Taste suppression following lingual capsaicin pre-treatment in humans

Christopher T. Simons, Michael O'Mahony, Earl Carstens

Research output: Contribution to journalArticle

53 Scopus citations

Abstract

The effect of oral capsaicin on taste sensations in humans was reinvestigated with attention to methodological issues raised in previous studies, including the mode of presentation and temperature of the tastant stimulus, as well as the sensitizing and desensitizing properties of capsaicin. One-half of the dorsal anterior tongue was pre-treated with capsaicin, followed by bilateral tastant application (sucrose, NaCl, quinine, monosodium glutamate and citric acid). Subjects indicated on which side the taste intensity was greater in a two-alternative, forced-choice procedure and also rated taste intensity independently on each side of the tongue. Each of the five tastants was tested sequentially, with reapplication of capsaicin between trials in order to maintain a constant level of burn. Four experiments were conducted: (i) a high concentration (33 p.p.m.) (109 μM) capsaicin effect on taste intensity elicited by high tastant concentrations; (ii) a high concentration capsaicin effect on taste intensity elicited by low tastant concentrations; (iii) a low concentration (1.5 p.p.m.) (4.9 μM) capsaicin effect on taste intensity elicited by low tastant concentrations; and (iv) validation of the method for localizing taste by pre-treating one side of the tongue with Gymnema sylvestre, followed by bilateral application of sucrose. In the first experiment, a significant proportion of the subjects chose the non-treated side in the two-alternative, forced-choice procedure and assigned significantly higher ratings to that side for sucrose-induced sweetness, quinine-induced bitterness and glutamate-induced umami sensations. Salty and sour sensations were not different between sides. A 15 min break was imposed in order to allow the capsaicin burn to disappear and desensitization to set in, followed by reapplication of the tastant test solutions. There were no bilateral differences in the intensity of the sensations elicited by any of the five tastants. Similar results were obtained in experiments 2 and 3. In the fourth experiment, all 15 subjects tested chose the side not treated with Gymnema sylvestre as having a stronger sweet taste and assigned significantly higher ratings to that side, thereby validating the method for taste localization. These results indicate that oral capsaicin reduces certain but not all taste sensations and are discussed in terms of possible physiological and cognitive interactions.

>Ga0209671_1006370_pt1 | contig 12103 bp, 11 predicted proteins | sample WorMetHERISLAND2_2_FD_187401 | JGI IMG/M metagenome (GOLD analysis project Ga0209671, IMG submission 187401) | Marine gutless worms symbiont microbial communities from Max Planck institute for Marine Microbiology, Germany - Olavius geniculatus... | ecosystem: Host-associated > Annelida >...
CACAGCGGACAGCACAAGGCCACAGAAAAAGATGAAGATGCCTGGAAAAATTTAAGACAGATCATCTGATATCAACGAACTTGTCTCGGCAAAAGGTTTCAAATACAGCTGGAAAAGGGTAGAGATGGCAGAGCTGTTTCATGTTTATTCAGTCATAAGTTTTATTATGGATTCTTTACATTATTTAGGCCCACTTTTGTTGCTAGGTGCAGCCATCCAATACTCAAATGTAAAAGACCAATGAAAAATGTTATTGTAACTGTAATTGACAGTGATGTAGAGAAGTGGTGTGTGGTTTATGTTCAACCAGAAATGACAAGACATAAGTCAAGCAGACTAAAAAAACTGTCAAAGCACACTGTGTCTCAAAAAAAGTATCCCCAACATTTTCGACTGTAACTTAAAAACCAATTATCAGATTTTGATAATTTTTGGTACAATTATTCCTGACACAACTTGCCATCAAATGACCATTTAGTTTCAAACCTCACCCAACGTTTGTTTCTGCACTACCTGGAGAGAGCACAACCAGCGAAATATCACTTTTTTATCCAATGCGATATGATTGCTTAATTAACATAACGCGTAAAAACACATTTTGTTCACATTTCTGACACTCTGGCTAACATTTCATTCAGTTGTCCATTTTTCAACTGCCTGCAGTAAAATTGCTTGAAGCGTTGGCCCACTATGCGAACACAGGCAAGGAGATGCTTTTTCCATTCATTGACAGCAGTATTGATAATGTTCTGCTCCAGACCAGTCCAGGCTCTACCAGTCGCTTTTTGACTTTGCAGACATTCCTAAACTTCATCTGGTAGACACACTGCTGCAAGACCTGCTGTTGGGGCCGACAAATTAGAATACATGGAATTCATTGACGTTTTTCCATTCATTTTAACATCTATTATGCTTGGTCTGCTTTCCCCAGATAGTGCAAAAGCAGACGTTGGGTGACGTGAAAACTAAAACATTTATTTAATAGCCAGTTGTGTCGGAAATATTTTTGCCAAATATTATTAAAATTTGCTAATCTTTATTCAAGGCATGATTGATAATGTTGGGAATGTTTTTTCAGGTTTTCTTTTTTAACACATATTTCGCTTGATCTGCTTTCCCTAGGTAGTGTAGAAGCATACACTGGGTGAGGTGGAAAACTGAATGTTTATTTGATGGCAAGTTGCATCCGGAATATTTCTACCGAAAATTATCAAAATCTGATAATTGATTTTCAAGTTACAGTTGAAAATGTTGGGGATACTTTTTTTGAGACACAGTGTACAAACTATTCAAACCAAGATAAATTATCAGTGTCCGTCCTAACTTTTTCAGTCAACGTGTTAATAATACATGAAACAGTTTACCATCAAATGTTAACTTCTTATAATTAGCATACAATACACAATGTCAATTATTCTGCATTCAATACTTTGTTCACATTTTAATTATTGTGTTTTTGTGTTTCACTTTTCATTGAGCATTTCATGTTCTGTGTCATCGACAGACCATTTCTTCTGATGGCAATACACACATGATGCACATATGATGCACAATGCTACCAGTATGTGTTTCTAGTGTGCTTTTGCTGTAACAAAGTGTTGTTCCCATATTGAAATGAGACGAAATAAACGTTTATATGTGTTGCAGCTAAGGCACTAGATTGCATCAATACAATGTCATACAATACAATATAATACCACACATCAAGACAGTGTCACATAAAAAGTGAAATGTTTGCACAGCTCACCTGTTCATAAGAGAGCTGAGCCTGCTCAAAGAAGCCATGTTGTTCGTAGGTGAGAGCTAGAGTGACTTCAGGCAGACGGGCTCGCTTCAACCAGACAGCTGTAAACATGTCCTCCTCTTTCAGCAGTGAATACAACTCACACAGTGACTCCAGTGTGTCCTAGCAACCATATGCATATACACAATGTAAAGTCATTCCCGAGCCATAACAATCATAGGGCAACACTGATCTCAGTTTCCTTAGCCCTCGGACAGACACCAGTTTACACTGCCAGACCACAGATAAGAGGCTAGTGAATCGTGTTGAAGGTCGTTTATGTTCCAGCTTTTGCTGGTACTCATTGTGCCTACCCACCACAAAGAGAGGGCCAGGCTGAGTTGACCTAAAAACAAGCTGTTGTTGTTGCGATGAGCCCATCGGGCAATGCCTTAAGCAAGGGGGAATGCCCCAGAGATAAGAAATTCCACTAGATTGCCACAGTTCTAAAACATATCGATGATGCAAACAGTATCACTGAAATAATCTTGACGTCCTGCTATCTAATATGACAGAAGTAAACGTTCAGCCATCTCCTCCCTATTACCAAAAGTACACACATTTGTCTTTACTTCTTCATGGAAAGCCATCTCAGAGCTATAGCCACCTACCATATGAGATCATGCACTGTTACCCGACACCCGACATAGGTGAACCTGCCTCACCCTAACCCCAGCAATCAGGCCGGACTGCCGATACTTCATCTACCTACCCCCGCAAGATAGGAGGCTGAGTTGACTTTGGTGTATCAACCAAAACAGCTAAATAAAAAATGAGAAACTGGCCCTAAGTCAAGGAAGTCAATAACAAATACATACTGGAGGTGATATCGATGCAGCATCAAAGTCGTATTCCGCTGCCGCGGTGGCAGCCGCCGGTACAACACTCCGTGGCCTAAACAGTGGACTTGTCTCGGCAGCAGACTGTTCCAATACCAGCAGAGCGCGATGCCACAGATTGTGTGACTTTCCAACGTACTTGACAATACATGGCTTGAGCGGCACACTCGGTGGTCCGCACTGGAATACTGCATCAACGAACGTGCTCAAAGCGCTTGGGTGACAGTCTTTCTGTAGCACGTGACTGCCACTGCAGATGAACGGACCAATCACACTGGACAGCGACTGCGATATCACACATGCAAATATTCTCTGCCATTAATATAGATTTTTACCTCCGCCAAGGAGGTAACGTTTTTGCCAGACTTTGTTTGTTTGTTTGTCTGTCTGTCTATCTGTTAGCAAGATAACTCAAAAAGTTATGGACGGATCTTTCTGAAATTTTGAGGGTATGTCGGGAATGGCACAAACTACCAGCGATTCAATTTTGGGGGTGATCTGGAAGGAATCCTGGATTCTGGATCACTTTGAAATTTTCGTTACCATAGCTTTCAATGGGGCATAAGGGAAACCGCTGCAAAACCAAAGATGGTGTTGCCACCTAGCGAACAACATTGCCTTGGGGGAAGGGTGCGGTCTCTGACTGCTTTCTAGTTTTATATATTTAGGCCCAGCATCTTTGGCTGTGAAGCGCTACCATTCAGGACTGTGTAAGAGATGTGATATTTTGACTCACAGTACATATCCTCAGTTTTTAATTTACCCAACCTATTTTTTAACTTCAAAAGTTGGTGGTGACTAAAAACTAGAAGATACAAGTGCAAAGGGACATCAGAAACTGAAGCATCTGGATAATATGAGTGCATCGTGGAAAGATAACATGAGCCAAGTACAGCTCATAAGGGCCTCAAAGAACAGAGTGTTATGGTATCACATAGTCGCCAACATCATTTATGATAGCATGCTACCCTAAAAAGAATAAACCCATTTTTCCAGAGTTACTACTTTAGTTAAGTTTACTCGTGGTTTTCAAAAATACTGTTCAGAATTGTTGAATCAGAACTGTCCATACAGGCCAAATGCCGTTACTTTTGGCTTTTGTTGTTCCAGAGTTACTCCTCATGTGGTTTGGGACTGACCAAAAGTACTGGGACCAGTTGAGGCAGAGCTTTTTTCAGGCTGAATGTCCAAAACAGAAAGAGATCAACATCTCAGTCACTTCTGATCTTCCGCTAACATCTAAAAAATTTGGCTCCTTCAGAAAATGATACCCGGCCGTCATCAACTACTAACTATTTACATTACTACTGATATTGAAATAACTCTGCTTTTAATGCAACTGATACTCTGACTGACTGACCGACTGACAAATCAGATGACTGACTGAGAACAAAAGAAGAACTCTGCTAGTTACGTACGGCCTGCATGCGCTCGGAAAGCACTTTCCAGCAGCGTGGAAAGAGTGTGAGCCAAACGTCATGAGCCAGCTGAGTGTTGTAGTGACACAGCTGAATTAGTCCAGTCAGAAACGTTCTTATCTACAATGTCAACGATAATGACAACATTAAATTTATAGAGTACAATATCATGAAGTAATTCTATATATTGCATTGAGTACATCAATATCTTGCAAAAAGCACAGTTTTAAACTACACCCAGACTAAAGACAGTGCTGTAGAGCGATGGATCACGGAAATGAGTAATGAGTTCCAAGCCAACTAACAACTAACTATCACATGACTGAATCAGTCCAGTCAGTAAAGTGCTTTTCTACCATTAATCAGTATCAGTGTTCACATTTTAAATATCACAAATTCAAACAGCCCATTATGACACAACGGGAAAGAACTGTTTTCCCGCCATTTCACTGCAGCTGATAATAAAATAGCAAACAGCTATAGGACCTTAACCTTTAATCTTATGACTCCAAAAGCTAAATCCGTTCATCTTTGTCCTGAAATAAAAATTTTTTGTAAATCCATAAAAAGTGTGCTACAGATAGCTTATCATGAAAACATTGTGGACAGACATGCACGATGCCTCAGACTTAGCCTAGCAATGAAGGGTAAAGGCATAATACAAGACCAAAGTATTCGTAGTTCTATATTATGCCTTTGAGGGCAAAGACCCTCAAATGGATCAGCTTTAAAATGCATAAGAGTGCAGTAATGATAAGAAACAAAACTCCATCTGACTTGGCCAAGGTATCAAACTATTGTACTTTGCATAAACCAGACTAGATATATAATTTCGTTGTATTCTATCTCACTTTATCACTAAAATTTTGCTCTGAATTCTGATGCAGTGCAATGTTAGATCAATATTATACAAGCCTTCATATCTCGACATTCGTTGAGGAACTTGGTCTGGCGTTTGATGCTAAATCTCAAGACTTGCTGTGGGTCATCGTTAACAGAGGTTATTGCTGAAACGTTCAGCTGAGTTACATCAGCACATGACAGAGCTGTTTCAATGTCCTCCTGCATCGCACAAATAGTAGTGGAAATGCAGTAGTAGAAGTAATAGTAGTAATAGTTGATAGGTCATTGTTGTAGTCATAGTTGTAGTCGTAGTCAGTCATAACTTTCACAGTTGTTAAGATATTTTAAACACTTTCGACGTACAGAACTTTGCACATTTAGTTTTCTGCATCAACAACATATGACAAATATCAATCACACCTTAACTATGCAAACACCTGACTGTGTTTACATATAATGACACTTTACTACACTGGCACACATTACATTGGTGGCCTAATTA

Original languageEnglish (US)
Pages (from-to)353-365
Number of pages13
JournalChemical Senses
Volume27
Issue number4
StatePublished - 2002

ASJC Scopus subject areas

  • Agricultural and Biological Sciences (miscellaneous)
  • Food Science
  • Neuroscience(all)
  • Physiology
  • Physiology (medical)
  • Behavioral Neuroscience

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    Simons, C. T., O'Mahony, M., & Carstens, E. (2002). Taste suppression following lingual capsaicin pre-treatment in humans. Chemical Senses, 27(4), 353-365.